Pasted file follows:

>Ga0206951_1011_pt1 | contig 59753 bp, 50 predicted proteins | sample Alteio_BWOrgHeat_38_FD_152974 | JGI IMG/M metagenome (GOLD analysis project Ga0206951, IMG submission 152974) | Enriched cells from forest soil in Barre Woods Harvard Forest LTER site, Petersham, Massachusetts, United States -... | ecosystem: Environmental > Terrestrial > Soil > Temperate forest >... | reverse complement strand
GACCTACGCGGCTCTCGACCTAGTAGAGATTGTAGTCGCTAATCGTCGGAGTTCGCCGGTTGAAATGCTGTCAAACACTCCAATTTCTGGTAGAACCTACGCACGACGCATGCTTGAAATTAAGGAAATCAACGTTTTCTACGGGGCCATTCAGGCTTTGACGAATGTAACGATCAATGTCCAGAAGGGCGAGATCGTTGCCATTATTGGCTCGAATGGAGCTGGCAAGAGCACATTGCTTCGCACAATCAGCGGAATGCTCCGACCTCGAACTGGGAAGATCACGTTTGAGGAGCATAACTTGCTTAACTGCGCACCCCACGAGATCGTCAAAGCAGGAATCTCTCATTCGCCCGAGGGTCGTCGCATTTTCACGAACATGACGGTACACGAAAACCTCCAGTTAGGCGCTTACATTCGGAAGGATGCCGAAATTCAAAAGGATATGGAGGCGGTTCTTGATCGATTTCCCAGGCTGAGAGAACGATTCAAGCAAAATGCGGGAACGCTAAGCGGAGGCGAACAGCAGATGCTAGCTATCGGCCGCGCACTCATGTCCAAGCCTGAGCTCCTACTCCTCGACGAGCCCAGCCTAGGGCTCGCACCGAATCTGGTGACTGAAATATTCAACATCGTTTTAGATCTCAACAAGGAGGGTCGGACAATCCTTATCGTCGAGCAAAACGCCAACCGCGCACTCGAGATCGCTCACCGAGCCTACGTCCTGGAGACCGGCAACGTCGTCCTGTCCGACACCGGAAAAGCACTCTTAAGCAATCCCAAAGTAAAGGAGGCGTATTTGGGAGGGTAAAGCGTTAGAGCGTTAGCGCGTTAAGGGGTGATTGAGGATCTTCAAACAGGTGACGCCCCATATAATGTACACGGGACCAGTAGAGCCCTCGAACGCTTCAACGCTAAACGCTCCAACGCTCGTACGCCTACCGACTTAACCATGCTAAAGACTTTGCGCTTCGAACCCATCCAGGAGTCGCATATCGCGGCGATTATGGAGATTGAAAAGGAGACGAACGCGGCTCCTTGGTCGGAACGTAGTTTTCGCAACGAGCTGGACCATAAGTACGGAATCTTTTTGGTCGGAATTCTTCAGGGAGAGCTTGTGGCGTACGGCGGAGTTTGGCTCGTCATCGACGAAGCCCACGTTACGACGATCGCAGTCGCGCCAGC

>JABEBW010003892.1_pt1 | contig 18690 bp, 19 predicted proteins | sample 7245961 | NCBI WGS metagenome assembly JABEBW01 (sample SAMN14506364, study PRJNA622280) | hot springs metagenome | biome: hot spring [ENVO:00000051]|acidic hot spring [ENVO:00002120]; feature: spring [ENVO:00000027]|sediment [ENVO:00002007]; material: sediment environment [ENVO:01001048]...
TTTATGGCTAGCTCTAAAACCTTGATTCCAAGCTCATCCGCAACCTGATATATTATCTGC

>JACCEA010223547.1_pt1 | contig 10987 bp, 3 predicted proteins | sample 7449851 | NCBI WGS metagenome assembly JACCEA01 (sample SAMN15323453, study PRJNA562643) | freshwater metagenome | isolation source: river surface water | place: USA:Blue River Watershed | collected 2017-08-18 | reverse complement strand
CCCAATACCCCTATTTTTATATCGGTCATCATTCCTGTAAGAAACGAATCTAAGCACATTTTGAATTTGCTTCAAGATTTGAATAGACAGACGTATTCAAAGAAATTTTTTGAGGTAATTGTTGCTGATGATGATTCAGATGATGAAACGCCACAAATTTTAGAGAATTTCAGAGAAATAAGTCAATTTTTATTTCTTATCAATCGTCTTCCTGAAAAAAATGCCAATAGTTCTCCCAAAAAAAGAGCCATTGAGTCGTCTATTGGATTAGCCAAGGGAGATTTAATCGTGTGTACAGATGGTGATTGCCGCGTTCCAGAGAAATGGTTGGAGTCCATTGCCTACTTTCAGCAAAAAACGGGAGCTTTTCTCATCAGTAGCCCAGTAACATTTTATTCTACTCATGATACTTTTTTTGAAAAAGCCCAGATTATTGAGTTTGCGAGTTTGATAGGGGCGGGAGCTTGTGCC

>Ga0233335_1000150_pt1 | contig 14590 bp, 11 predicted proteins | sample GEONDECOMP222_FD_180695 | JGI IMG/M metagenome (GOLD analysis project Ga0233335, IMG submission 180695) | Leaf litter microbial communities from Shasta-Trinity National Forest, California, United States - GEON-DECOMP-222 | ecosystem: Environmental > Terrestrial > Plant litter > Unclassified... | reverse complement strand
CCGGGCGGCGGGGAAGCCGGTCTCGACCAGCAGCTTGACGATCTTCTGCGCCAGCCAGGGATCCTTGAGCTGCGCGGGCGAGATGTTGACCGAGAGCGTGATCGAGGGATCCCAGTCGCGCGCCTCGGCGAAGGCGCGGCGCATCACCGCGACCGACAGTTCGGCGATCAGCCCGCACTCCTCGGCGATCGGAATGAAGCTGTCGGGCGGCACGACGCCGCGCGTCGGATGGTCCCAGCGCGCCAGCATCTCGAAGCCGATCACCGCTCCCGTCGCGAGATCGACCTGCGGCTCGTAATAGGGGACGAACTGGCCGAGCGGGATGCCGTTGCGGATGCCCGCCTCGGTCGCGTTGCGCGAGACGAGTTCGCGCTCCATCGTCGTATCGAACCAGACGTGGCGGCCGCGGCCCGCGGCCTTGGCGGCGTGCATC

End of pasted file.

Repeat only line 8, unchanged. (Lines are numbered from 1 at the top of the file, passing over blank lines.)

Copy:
CCGGGCGGCGGGGAAGCCGGTCTCGACCAGCAGCTTGACGATCTTCTGCGCCAGCCAGGGATCCTTGAGCTGCGCGGGCGAGATGTTGACCGAGAGCGTGATCGAGGGATCCCAGTCGCGCGCCTCGGCGAAGGCGCGGCGCATCACCGCGACCGACAGTTCGGCGATCAGCCCGCACTCCTCGGCGATCGGAATGAAGCTGTCGGGCGGCACGACGCCGCGCGTCGGATGGTCCCAGCGCGCCAGCATCTCGAAGCCGATCACCGCTCCCGTCGCGAGATCGACCTGCGGCTCGTAATAGGGGACGAACTGGCCGAGCGGGATGCCGTTGCGGATGCCCGCCTCGGTCGCGTTGCGCGAGACGAGTTCGCGCTCCATCGTCGTATCGAACCAGACGTGGCGGCCGCGGCCCGCGGCCTTGGCGGCGTGCATC